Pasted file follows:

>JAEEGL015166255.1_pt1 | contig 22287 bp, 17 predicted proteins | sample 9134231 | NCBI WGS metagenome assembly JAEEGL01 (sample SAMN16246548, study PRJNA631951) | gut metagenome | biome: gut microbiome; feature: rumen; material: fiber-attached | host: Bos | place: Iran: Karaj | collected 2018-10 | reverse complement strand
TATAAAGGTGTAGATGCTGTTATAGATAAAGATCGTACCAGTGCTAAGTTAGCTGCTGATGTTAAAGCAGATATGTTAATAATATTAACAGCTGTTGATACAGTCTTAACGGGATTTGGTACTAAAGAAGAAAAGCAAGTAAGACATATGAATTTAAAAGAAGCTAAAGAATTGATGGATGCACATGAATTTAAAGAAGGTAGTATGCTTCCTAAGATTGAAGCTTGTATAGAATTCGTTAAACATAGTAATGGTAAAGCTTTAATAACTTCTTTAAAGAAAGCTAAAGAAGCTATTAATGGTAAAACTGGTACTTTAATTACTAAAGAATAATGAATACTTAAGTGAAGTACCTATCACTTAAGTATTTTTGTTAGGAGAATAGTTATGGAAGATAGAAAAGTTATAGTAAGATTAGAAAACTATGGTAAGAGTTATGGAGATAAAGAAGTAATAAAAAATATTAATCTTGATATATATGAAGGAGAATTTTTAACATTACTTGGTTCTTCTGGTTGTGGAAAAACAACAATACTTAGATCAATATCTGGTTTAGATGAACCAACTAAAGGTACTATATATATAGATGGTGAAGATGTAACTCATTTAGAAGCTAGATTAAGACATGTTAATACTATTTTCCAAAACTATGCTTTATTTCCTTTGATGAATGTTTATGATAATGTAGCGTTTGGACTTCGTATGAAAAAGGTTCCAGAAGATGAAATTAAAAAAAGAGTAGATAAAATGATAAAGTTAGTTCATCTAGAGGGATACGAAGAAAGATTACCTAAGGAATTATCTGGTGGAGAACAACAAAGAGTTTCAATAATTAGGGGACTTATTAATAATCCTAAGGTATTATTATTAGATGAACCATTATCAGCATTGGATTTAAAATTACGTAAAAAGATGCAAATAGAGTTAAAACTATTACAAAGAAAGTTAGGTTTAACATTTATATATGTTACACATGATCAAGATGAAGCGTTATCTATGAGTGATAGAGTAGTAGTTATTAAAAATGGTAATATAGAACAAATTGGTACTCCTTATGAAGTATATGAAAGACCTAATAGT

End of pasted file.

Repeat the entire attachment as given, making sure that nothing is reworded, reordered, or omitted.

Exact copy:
>JAEEGL015166255.1_pt1 | contig 22287 bp, 17 predicted proteins | sample 9134231 | NCBI WGS metagenome assembly JAEEGL01 (sample SAMN16246548, study PRJNA631951) | gut metagenome | biome: gut microbiome; feature: rumen; material: fiber-attached | host: Bos | place: Iran: Karaj | collected 2018-10 | reverse complement strand
TATAAAGGTGTAGATGCTGTTATAGATAAAGATCGTACCAGTGCTAAGTTAGCTGCTGATGTTAAAGCAGATATGTTAATAATATTAACAGCTGTTGATACAGTCTTAACGGGATTTGGTACTAAAGAAGAAAAGCAAGTAAGACATATGAATTTAAAAGAAGCTAAAGAATTGATGGATGCACATGAATTTAAAGAAGGTAGTATGCTTCCTAAGATTGAAGCTTGTATAGAATTCGTTAAACATAGTAATGGTAAAGCTTTAATAACTTCTTTAAAGAAAGCTAAAGAAGCTATTAATGGTAAAACTGGTACTTTAATTACTAAAGAATAATGAATACTTAAGTGAAGTACCTATCACTTAAGTATTTTTGTTAGGAGAATAGTTATGGAAGATAGAAAAGTTATAGTAAGATTAGAAAACTATGGTAAGAGTTATGGAGATAAAGAAGTAATAAAAAATATTAATCTTGATATATATGAAGGAGAATTTTTAACATTACTTGGTTCTTCTGGTTGTGGAAAAACAACAATACTTAGATCAATATCTGGTTTAGATGAACCAACTAAAGGTACTATATATATAGATGGTGAAGATGTAACTCATTTAGAAGCTAGATTAAGACATGTTAATACTATTTTCCAAAACTATGCTTTATTTCCTTTGATGAATGTTTATGATAATGTAGCGTTTGGACTTCGTATGAAAAAGGTTCCAGAAGATGAAATTAAAAAAAGAGTAGATAAAATGATAAAGTTAGTTCATCTAGAGGGATACGAAGAAAGATTACCTAAGGAATTATCTGGTGGAGAACAACAAAGAGTTTCAATAATTAGGGGACTTATTAATAATCCTAAGGTATTATTATTAGATGAACCATTATCAGCATTGGATTTAAAATTACGTAAAAAGATGCAAATAGAGTTAAAACTATTACAAAGAAAGTTAGGTTTAACATTTATATATGTTACACATGATCAAGATGAAGCGTTATCTATGAGTGATAGAGTAGTAGTTATTAAAAATGGTAATATAGAACAAATTGGTACTCCTTATGAAGTATATGAAAGACCTAATAGT